Nuclear & Radiological
A radiation emergency could result from a nuclear power plant accident, the explosion of a nuclear device, or a dirty bomb. A dirty bomb is an explosive, like dynamite, that contains radioactive materials. Blasts from these explosions can cause deaths, serious injuries, and property damage.
Exposure to very large doses of radiation may cause death within a few days or months; exposure to lower doses of radiation may lead to an increased risk of developing cancer or other adverse health effects years in the future.
In a radiation emergency, officials will monitor the amount of radiation and advise the public what to do. The DOH will oversee clean-up and removal of any dangerous materials.
To learn more about radiation emergencies, visit Centers for Disease Control and Prevention (CDC).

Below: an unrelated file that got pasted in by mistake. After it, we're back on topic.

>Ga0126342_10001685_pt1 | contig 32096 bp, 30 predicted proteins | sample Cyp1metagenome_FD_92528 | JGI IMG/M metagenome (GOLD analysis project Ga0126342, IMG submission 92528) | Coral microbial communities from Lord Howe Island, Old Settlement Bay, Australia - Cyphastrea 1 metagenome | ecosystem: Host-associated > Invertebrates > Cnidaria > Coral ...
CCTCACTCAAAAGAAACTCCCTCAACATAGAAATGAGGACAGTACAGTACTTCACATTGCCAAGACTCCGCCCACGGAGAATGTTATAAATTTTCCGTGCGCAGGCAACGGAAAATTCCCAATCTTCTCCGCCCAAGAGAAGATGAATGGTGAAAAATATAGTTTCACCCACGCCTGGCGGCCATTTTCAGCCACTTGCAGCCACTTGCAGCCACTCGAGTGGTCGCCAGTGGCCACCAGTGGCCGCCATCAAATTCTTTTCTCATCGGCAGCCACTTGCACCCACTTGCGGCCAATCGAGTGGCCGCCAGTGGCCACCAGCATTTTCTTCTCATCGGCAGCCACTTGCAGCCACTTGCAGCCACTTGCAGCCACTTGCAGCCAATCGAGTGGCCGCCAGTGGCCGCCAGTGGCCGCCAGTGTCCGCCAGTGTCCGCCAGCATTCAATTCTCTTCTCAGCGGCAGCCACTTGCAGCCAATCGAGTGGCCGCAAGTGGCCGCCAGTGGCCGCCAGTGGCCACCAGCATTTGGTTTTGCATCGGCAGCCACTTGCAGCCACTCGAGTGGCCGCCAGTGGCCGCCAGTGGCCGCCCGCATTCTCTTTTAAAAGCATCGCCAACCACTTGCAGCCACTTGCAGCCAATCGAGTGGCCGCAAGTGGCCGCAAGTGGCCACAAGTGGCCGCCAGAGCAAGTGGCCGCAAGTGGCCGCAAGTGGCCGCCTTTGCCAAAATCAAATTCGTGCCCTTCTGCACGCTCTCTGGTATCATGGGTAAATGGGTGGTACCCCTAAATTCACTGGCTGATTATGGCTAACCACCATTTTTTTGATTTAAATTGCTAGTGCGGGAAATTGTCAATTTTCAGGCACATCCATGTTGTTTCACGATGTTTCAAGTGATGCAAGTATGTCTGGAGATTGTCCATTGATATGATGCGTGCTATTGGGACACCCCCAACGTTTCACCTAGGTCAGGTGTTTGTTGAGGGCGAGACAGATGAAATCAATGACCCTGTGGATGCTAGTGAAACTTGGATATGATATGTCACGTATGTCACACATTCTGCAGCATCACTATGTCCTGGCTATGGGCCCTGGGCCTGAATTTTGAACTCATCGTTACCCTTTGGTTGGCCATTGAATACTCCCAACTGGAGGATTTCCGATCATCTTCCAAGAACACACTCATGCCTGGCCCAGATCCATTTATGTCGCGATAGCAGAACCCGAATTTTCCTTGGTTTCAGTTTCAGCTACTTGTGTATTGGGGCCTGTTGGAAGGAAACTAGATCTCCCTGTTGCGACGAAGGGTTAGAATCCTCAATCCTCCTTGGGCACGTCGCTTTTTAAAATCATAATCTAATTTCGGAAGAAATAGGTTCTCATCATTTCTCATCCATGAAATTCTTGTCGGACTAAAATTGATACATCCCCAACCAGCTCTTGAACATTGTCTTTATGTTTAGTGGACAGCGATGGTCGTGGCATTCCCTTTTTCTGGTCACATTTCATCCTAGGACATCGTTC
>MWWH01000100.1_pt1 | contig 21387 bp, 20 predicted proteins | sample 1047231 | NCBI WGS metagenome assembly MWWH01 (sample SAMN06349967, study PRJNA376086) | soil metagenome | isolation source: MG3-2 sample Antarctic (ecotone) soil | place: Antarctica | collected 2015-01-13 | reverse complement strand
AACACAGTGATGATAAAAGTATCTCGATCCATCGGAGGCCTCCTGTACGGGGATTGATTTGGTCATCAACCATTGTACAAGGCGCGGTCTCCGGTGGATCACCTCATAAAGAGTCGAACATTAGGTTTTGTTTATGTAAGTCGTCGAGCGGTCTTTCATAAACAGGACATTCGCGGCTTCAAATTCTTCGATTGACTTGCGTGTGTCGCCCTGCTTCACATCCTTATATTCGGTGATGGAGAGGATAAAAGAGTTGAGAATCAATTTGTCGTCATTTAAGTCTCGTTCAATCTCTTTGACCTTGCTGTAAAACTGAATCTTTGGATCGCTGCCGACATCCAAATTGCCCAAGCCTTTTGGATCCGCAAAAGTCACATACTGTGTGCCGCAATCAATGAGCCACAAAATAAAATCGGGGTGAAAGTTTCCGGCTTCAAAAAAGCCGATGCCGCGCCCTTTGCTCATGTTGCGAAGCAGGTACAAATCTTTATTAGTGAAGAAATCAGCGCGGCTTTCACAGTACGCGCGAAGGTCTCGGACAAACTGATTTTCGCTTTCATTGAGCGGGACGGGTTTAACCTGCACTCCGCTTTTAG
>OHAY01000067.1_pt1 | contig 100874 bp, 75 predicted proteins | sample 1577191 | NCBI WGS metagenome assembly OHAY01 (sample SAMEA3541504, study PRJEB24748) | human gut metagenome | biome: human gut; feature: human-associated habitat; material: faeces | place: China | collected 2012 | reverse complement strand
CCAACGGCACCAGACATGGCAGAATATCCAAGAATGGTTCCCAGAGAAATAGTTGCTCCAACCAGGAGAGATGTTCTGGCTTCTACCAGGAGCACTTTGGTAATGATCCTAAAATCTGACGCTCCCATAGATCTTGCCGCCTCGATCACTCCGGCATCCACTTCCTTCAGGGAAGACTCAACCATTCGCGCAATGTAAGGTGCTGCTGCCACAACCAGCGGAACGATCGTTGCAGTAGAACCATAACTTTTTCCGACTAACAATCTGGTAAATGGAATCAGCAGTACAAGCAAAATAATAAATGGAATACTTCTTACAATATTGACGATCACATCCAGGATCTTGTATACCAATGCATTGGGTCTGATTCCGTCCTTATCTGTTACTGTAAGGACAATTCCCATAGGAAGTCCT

Although extremely unlikely, a nuclear attack can occur if an enemy state or terrorists deliberately fire a missile armed with a nuclear weapon at a city, military base, etc., or transport a nuclear weapon into such an area in order to cause mass casualties. While recent developments in North Korea’s nuclear and missile programs have made more people aware of such threats, nuclear preparedness has long been a component of all-hazards preparedness and emergency officials have included it as part of their planning for many years.
A nuclear attack would be devastating. However, knowledge and preparation ahead of time may increase the likelihood of surviving the effects of the blast, radiation, and other health threats associated with such an incident. If an attack is imminent, everyone must Get Inside, Stay Inside, and Stay Tuned.
Below are links to other agencies that provide useful information about nuclear preparedness:
- Hawaii Emergency Management Agency (HI-EMA)
- Centers for Disease Control & Prevention (CDC) on nuclear blasts (en español)
- ready.gov (FEMA) information about nuclear blasts